Tuesday, March 27, 2012

She hasn't cried--My daughter dealing with the death of her grandfather

Mija in her dress for the funeral
Last week on Monday afternoon, my step-father died. He was mija's only living grandfather and now he's gone. She actually was with us as we rushed to the hospital after being told he had stopped breathing, and witnessed my sister collapsing and sobbing in my arms as she told me he had died.
We explained to her that Papa was in heaven with Jesus now. His body is still here and will one day be raised, but what's most important is that the real him was in heaven.  She's heard this before since we've dealt with a few deaths but, of course, none this close to her. She didn't cry.


The next day, she had asked me why abuelita (grandma) had wanted to wear colorful clothing while one of her aunts insisted on black. I explained that was the two sides of death for a Christian. Abuelita wanted to focus on being happy that Papa was with Jesus and knowing that we would see him again. The other side of the death is a sadness that we don't get to see him now for awhile, so we'll miss him. It's the sad part that makes us wear dark colors. She didn't cry.


She also wanted to know about the kind of things I had to do with my mom and sisters at the funeral home. She's never been involved or aware of the "backstage" elements, so to speak. I explained how the casket goes in a vault which goes in the ground. I explained how the visitation and service was going to work. I explained how papa would buried in his Marine uniform (yes, it still fit from 1960) and have a color guard. She didn't cry.


On Wednesday, we worked on figuring out what clothes she was going to wear. Abuelita went with me to pick up a few things for her. I wanted her to be a little girl yet somewhat somber. I had a cute black tunic with white and pink dots with capris for the visitation. We picked up a cute dress that was also black with white and pink dots for the funeral. She liked everything when we got home. She helped me pick out the background and music for the video I made. She went to AWANA that evening. She didn't cry.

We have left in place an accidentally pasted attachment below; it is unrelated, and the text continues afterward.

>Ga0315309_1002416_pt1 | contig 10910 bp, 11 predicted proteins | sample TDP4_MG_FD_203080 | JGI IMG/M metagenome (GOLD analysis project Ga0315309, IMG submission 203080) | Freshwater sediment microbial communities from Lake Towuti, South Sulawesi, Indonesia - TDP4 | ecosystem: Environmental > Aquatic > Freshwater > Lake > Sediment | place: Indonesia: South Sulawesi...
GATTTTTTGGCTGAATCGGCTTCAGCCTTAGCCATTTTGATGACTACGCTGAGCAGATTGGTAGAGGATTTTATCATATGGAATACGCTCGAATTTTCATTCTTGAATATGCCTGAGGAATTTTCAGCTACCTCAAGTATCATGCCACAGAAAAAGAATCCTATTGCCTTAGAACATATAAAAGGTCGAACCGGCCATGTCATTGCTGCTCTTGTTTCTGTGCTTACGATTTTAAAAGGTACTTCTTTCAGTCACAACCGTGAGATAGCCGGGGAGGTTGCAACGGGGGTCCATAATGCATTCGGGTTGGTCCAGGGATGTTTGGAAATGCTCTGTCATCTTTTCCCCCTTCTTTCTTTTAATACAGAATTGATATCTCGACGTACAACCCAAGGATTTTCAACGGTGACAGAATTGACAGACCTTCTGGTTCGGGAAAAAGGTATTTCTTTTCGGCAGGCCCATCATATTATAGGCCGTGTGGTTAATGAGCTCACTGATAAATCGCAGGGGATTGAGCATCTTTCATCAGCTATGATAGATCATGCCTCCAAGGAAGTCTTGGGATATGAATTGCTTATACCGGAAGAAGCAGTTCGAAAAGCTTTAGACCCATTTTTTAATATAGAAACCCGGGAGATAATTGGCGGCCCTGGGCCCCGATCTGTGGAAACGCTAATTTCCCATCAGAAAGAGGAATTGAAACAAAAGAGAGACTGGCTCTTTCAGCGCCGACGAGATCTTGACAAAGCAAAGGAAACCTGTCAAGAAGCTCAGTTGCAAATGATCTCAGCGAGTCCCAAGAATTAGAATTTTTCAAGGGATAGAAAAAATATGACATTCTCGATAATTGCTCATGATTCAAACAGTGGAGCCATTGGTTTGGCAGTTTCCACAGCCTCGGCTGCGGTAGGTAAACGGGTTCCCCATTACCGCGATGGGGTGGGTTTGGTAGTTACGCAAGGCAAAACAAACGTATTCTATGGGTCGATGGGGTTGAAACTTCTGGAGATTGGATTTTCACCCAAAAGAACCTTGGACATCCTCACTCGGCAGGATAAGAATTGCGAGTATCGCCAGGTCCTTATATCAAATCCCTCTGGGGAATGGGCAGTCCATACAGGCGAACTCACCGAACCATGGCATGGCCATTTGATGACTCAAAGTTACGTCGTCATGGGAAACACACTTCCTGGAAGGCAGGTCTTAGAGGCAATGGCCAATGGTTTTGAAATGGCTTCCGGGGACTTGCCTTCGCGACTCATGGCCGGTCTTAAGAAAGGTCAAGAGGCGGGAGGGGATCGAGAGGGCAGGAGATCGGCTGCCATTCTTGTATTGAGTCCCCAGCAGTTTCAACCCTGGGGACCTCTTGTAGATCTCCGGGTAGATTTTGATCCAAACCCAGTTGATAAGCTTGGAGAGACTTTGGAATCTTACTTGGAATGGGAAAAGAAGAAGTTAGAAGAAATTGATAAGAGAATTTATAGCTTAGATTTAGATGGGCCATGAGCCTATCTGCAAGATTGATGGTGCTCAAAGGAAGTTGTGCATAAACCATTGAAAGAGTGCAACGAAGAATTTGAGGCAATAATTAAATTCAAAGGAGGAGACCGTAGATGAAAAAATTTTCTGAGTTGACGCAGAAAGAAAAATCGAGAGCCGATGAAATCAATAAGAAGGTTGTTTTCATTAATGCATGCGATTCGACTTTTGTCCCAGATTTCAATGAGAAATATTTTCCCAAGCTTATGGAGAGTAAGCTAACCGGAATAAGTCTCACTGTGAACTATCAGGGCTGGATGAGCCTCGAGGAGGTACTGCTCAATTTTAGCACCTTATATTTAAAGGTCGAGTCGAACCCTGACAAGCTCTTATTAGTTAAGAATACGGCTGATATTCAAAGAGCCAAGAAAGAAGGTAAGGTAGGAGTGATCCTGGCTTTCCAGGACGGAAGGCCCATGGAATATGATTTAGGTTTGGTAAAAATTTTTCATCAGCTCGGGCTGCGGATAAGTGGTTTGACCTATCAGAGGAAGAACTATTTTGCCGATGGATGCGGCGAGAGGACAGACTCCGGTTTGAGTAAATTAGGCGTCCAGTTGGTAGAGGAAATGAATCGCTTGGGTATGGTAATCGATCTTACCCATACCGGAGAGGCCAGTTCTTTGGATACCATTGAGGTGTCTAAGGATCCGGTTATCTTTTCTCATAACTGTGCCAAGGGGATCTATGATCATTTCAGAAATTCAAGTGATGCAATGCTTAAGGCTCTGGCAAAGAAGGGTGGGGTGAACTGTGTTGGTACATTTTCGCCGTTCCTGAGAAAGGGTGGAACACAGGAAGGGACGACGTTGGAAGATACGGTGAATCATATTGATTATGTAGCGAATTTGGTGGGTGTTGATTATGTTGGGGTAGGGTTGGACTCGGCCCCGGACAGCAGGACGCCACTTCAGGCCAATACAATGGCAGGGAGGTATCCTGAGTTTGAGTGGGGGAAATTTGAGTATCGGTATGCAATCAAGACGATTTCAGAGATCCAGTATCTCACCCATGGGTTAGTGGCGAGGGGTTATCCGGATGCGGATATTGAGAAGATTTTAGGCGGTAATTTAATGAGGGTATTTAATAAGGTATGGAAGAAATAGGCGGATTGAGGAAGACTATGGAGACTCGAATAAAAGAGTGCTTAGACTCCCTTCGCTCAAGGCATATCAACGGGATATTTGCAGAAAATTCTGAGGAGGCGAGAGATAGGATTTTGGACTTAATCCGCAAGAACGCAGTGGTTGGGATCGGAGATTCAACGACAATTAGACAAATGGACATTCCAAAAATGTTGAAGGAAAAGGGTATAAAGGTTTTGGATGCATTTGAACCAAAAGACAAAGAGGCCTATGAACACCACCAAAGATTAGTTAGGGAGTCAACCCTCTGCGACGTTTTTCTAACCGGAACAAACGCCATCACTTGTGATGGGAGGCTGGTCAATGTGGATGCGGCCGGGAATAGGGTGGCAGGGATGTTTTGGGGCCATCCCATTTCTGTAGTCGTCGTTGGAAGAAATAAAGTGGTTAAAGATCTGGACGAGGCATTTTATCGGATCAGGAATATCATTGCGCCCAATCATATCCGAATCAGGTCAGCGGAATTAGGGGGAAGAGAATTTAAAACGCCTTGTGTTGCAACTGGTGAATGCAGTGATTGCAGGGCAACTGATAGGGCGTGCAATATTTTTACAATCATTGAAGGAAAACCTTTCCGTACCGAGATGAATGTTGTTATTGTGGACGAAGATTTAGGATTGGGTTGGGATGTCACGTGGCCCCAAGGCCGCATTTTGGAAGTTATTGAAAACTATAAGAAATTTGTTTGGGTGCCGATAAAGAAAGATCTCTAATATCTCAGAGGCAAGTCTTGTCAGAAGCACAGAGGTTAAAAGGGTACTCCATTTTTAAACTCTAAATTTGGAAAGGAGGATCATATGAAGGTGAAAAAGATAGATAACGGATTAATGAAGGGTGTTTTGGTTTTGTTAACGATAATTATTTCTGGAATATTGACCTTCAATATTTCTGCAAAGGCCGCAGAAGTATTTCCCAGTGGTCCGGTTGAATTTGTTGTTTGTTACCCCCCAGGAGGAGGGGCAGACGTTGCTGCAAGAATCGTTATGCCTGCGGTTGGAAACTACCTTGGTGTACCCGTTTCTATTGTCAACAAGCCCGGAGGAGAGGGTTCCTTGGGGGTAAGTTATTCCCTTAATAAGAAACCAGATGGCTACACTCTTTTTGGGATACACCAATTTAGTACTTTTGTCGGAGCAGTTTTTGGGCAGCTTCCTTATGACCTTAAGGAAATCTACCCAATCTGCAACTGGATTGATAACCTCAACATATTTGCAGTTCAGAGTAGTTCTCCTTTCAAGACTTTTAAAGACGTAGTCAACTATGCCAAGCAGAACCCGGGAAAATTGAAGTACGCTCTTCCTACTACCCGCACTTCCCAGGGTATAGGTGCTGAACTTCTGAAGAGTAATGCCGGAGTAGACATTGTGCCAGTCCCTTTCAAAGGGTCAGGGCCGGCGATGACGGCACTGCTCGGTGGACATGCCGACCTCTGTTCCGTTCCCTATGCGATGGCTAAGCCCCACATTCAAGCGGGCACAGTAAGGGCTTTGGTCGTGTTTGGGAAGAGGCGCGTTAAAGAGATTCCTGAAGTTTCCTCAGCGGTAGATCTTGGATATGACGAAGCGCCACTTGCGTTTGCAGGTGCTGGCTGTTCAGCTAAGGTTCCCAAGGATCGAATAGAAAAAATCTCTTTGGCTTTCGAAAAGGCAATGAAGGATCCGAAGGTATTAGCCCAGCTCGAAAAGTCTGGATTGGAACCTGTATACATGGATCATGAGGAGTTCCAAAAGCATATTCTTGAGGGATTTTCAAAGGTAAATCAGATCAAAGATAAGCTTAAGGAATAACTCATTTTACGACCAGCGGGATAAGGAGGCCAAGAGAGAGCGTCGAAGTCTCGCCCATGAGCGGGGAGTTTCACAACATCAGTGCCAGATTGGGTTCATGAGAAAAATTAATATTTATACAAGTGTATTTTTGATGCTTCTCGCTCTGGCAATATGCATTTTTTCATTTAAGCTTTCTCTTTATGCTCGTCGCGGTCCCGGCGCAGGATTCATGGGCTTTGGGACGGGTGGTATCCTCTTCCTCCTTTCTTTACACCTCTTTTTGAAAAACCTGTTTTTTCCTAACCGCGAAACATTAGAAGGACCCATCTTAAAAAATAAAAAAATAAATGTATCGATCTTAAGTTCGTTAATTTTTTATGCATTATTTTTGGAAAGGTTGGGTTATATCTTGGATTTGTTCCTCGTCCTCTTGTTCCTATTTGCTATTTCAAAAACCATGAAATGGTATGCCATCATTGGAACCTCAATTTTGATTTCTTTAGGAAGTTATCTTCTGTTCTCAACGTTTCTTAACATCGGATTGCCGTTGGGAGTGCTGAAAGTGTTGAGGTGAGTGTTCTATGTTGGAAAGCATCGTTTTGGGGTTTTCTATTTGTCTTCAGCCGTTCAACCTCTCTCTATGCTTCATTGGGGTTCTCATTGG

Thursday was visitation. I thought maybe seeing Papa's body in the casket might make it real for her. She came up with me and looked and was quickly ready to go play with her cousins. I did notice, however, whenever she walked past the casket, she would peek in. She had made a hand-print flower (still planning on blogging about making it) for Papa on Monday and since he passed before she could give it to him, we put it in the casket. She found out that some of her cousins were writing notes to put into the casket the next day. When we came home, she made it a priority to write a note and draw a picture of her and Papa. I will share it here just because I thought it was so precious, but please don't let her know that I shared it with you.